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DSU starts ‘students helping students’ program

January 17, 2018

To help students succeed in class, Dakota State University has implemented a new program called supplemental instruction, or SI.

SI uses the group assistance model sometimes referred to as a “near peer” program. This type of academic support program is popular at many universities, said Kacie Fodness, Activity Director/Learning Support Specialist with the Title III/Academic Support department. “We are excited to make it part of the campus culture at DSU.”

“What is great about DSU’s SI model is that it focuses on how we can fill the need students may have for additional resources in areas such as reading, writing and critical thinking,” Fodness said.

SI is made possible through a $2.3 million, five-year grant through the U.S. Department of Education’s Title III Part A Strengthening Institutions Program (SIP). DSU is in year two of the grant, and over the remaining years, SI will support a number of courses identified as those in which students may need extra assistance.

Students who have successfully completed one of these courses can apply to be a supplemental instruction (SI) leader, Fodness said. These leaders attend and participate in the class so their peers get to know them. The SI leaders then host 2-3 sessions per week outside of class, where they meet with students to review course concepts, prepare for exams or other major assignments, and provide other support or resources that may be needed.

“Because I attend the classes, I am familiar with the students and am well aware of all of the assignments and expectations,” said SI leader Kennedi Ford, a senior English for New Media major from Redfield, S.D. Because she takes extensive notes during class sessions, she can remind students of due dates, and create study guides for the midterm and final exams. During the extra sessions, she works with the students to hone grammar and writing skills, but instead of simply editing their work, “I provide them with the techniques and resources to do the editing themselves.”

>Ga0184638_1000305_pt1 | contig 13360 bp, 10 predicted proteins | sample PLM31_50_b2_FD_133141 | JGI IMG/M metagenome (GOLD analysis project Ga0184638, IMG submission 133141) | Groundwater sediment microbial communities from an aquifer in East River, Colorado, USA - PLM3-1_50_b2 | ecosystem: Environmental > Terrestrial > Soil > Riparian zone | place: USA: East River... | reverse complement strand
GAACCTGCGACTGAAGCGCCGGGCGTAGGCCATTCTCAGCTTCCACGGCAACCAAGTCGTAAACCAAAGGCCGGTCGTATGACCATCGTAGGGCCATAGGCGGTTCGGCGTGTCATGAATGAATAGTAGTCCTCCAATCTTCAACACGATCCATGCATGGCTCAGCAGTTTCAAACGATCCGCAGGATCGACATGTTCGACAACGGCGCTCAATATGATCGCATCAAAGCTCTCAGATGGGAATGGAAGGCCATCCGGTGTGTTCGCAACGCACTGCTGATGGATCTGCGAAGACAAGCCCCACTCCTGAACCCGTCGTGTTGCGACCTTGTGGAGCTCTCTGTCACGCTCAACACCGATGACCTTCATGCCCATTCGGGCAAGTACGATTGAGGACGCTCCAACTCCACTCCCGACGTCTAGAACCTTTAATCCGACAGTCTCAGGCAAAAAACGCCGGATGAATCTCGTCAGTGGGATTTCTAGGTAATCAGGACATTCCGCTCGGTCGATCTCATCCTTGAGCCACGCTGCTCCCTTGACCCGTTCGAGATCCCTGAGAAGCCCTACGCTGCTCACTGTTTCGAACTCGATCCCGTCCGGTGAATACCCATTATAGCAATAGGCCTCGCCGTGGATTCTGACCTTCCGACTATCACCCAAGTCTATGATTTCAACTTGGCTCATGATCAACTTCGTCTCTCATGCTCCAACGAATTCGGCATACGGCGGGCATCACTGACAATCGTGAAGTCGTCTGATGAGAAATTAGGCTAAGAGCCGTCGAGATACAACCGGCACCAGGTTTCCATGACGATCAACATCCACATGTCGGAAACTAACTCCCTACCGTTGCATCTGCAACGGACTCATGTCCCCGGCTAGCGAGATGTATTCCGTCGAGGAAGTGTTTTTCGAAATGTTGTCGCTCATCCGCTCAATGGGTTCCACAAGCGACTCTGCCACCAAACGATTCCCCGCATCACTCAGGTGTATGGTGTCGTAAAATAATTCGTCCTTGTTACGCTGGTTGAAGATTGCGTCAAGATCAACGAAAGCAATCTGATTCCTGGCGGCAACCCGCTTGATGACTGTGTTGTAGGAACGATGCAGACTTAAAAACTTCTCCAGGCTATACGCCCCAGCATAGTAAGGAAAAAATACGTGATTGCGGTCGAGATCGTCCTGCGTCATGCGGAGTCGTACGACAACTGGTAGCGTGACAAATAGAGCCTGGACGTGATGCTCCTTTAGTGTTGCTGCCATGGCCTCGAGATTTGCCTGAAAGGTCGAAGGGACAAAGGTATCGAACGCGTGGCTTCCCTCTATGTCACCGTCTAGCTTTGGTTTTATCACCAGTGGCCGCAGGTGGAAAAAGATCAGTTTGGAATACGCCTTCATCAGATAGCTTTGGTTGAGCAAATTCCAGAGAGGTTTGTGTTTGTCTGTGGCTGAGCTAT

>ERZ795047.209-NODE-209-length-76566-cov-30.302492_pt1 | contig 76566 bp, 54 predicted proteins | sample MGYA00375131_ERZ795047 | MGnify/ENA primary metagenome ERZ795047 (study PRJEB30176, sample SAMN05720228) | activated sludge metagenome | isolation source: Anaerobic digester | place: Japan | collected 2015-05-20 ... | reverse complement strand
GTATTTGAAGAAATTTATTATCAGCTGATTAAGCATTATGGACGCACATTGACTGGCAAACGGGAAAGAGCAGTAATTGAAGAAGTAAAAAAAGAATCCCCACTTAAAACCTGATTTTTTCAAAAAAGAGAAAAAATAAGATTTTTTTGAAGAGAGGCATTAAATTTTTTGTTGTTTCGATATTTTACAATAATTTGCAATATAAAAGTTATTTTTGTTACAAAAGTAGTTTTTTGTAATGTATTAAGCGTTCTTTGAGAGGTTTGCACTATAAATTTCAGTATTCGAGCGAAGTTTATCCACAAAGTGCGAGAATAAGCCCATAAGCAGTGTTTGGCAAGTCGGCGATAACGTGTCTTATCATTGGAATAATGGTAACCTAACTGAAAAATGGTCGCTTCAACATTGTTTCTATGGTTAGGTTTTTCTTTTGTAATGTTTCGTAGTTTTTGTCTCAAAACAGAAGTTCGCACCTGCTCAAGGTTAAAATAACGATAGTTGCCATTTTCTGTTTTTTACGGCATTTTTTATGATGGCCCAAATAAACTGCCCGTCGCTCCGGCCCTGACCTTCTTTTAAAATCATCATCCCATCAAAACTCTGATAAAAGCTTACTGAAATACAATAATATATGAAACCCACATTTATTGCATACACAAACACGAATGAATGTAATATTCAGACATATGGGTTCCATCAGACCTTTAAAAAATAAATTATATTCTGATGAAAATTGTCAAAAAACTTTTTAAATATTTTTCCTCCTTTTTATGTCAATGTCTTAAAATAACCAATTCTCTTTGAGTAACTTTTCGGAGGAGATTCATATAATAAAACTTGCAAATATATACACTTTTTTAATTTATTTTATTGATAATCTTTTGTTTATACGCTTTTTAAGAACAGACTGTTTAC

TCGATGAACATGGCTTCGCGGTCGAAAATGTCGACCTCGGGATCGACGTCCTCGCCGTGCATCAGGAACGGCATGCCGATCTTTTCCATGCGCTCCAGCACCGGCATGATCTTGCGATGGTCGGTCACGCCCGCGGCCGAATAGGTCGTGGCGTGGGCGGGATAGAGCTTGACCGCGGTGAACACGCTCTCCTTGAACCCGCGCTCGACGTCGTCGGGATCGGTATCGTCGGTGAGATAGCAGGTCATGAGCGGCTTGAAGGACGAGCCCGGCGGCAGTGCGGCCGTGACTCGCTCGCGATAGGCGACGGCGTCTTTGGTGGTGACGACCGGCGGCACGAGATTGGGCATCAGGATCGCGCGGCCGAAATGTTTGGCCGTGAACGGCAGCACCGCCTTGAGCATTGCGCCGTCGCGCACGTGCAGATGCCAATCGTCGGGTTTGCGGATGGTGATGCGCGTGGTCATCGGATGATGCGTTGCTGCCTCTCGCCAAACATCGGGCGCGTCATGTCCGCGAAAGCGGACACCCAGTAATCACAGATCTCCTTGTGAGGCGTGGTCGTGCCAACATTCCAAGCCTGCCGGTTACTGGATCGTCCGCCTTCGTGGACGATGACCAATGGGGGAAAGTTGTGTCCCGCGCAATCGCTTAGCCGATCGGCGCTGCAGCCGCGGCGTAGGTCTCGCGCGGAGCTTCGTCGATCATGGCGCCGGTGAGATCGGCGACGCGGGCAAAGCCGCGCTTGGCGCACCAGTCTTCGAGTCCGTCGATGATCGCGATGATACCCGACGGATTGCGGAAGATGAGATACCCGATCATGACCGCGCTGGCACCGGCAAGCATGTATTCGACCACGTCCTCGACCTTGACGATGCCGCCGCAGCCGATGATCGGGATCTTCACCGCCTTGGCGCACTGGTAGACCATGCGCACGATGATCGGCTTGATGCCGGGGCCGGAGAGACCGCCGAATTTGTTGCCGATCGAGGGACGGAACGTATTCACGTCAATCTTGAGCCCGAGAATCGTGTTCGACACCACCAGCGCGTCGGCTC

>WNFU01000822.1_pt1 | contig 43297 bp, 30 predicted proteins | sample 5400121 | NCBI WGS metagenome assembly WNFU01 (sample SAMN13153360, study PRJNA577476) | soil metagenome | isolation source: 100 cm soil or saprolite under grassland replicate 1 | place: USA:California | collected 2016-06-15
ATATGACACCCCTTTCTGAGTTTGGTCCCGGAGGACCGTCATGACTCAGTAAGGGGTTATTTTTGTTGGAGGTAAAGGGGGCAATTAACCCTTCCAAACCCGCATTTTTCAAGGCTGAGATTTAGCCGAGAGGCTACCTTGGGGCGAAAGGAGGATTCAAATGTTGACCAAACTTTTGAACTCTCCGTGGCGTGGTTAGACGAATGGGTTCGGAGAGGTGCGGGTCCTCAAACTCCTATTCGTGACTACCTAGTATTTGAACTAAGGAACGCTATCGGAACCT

She likes the idea of focused tutoring, helping students fulfill each assignment as a peer leader. Feedback from her student peers has been positive as well, Ford said. Personally, the extra time involved has been well worth her efforts by refreshing her own skills, she added, so she would recommend SI as either a leader or as a participant.

“SI is open to any student who would like to improve both their grade and skills,’” Ford said, “because those who attend definitely take away something from each session.”

SI leaders for the 2017 fall semester were Jalen Boyd, Kennedi Ford, Carl Poss and Hope Juntunen. Participating faculty include Dr. Stacey Berry, Dr. Justin Blessinger, Ms. Deana Hueners, and Dr. Kurt Kemper.

The grant also provided for the establishment of an on-campus writing center.